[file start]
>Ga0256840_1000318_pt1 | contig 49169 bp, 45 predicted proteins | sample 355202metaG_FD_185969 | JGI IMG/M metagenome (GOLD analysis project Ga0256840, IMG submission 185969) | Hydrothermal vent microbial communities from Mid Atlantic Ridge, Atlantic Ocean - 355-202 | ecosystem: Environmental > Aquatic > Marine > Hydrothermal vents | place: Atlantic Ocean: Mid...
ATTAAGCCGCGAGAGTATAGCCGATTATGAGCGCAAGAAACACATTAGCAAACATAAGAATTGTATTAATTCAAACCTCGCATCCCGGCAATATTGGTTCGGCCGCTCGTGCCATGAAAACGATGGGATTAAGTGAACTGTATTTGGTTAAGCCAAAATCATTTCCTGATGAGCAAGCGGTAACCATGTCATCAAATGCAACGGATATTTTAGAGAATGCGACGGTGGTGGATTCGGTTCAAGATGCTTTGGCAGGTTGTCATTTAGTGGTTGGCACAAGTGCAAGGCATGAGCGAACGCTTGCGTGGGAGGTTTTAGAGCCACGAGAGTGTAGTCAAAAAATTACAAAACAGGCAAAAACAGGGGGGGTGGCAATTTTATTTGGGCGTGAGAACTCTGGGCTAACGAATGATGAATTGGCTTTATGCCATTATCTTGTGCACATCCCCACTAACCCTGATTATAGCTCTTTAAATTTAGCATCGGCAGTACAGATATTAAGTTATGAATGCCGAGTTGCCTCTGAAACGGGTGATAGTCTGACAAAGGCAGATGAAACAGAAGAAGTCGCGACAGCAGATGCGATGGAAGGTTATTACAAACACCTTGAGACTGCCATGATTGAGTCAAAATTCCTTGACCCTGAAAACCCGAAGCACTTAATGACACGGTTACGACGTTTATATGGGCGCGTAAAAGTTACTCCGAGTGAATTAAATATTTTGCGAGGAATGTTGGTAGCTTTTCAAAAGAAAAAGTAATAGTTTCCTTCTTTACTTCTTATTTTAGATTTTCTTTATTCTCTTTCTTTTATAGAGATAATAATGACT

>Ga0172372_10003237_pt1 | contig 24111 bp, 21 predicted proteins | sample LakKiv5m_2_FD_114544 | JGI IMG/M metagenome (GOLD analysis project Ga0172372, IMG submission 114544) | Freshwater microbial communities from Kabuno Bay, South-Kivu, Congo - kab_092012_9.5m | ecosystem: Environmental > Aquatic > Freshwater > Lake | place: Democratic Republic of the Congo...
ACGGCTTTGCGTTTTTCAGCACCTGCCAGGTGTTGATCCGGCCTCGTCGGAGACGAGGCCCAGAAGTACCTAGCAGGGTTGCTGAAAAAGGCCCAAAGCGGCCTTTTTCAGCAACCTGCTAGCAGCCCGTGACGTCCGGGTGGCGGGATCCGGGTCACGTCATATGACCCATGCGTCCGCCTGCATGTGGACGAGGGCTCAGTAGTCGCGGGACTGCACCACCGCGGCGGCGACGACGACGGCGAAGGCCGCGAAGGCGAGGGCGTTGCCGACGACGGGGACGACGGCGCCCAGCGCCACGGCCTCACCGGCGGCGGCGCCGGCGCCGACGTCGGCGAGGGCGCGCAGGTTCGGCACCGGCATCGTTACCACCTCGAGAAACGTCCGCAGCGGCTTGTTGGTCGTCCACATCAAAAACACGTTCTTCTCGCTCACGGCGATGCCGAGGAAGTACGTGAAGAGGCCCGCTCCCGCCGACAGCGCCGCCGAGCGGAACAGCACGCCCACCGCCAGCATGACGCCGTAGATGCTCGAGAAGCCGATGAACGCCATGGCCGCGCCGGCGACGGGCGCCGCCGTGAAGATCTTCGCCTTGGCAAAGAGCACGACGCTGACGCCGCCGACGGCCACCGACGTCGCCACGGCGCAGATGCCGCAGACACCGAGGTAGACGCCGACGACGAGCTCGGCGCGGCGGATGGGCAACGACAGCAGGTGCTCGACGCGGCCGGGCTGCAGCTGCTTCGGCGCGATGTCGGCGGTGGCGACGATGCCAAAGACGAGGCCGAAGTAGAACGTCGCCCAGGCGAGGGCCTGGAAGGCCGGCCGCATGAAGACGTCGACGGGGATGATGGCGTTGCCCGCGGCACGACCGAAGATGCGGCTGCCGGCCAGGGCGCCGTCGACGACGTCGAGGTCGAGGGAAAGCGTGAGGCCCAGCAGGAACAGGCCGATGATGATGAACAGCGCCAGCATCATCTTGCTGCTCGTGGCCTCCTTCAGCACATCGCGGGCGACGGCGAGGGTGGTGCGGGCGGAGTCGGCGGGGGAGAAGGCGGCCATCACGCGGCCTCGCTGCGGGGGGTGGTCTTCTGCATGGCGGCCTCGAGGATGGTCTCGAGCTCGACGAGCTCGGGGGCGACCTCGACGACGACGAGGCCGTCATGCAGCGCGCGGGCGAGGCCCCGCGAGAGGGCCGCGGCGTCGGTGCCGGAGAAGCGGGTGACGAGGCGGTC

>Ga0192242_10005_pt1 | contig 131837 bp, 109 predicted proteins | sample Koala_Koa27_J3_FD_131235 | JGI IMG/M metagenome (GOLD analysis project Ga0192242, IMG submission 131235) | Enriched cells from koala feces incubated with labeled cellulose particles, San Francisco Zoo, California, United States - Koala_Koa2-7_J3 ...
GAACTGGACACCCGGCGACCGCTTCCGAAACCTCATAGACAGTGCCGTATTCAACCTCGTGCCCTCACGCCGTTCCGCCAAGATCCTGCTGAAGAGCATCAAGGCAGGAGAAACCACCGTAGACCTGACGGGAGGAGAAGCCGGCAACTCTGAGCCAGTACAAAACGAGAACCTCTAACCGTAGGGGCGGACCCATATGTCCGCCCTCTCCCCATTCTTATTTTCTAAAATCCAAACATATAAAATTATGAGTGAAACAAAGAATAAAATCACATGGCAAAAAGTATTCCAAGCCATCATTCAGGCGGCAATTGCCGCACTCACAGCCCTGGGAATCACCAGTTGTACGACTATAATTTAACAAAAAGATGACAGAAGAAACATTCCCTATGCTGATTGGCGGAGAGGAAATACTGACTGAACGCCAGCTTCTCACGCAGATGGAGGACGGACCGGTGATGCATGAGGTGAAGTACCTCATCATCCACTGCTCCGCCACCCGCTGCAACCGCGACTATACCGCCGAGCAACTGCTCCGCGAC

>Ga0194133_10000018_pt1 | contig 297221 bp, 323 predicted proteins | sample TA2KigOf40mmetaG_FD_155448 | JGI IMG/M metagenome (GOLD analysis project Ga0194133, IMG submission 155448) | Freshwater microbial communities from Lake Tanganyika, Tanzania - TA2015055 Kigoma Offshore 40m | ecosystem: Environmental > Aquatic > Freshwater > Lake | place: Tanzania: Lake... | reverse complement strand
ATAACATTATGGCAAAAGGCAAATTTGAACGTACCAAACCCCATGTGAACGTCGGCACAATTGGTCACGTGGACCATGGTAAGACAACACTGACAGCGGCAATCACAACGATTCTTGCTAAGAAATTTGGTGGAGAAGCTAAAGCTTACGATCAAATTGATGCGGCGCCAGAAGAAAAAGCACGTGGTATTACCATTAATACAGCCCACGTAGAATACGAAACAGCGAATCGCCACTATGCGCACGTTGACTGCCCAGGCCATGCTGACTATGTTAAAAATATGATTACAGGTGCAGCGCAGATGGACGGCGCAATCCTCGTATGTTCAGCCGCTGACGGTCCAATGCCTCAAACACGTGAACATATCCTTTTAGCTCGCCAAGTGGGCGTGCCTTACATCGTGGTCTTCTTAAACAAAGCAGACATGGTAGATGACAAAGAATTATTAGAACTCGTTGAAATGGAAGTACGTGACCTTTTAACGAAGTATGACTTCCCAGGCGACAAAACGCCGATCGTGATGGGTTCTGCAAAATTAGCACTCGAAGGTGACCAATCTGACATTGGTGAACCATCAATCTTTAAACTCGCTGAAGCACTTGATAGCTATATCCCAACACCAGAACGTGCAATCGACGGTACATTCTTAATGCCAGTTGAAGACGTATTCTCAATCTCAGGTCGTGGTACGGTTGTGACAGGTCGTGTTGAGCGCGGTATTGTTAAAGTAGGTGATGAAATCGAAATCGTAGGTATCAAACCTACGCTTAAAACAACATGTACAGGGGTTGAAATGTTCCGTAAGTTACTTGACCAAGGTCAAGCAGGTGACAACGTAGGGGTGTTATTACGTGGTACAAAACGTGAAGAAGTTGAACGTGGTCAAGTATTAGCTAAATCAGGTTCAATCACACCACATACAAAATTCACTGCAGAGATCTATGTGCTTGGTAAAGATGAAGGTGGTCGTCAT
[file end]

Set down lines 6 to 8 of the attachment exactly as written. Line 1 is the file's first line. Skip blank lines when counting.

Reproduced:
GAACTGGACACCCGGCGACCGCTTCCGAAACCTCATAGACAGTGCCGTATTCAACCTCGTGCCCTCACGCCGTTCCGCCAAGATCCTGCTGAAGAGCATCAAGGCAGGAGAAACCACCGTAGACCTGACGGGAGGAGAAGCCGGCAACTCTGAGCCAGTACAAAACGAGAACCTCTAACCGTAGGGGCGGACCCATATGTCCGCCCTCTCCCCATTCTTATTTTCTAAAATCCAAACATATAAAATTATGAGTGAAACAAAGAATAAAATCACATGGCAAAAAGTATTCCAAGCCATCATTCAGGCGGCAATTGCCGCACTCACAGCCCTGGGAATCACCAGTTGTACGACTATAATTTAACAAAAAGATGACAGAAGAAACATTCCCTATGCTGATTGGCGGAGAGGAAATACTGACTGAACGCCAGCTTCTCACGCAGATGGAGGACGGACCGGTGATGCATGAGGTGAAGTACCTCATCATCCACTGCTCCGCCACCCGCTGCAACCGCGACTATACCGCCGAGCAACTGCTCCGCGAC

>Ga0194133_10000018_pt1 | contig 297221 bp, 323 predicted proteins | sample TA2KigOf40mmetaG_FD_155448 | JGI IMG/M metagenome (GOLD analysis project Ga0194133, IMG submission 155448) | Freshwater microbial communities from Lake Tanganyika, Tanzania - TA2015055 Kigoma Offshore 40m | ecosystem: Environmental > Aquatic > Freshwater > Lake | place: Tanzania: Lake... | reverse complement strand
ATAACATTATGGCAAAAGGCAAATTTGAACGTACCAAACCCCATGTGAACGTCGGCACAATTGGTCACGTGGACCATGGTAAGACAACACTGACAGCGGCAATCACAACGATTCTTGCTAAGAAATTTGGTGGAGAAGCTAAAGCTTACGATCAAATTGATGCGGCGCCAGAAGAAAAAGCACGTGGTATTACCATTAATACAGCCCACGTAGAATACGAAACAGCGAATCGCCACTATGCGCACGTTGACTGCCCAGGCCATGCTGACTATGTTAAAAATATGATTACAGGTGCAGCGCAGATGGACGGCGCAATCCTCGTATGTTCAGCCGCTGACGGTCCAATGCCTCAAACACGTGAACATATCCTTTTAGCTCGCCAAGTGGGCGTGCCTTACATCGTGGTCTTCTTAAACAAAGCAGACATGGTAGATGACAAAGAATTATTAGAACTCGTTGAAATGGAAGTACGTGACCTTTTAACGAAGTATGACTTCCCAGGCGACAAAACGCCGATCGTGATGGGTTCTGCAAAATTAGCACTCGAAGGTGACCAATCTGACATTGGTGAACCATCAATCTTTAAACTCGCTGAAGCACTTGATAGCTATATCCCAACACCAGAACGTGCAATCGACGGTACATTCTTAATGCCAGTTGAAGACGTATTCTCAATCTCAGGTCGTGGTACGGTTGTGACAGGTCGTGTTGAGCGCGGTATTGTTAAAGTAGGTGATGAAATCGAAATCGTAGGTATCAAACCTACGCTTAAAACAACATGTACAGGGGTTGAAATGTTCCGTAAGTTACTTGACCAAGGTCAAGCAGGTGACAACGTAGGGGTGTTATTACGTGGTACAAAACGTGAAGAAGTTGAACGTGGTCAAGTATTAGCTAAATCAGGTTCAATCACACCACATACAAAATTCACTGCAGAGATCTATGTGCTTGGTAAAGATGAAGGTGGTCGTCAT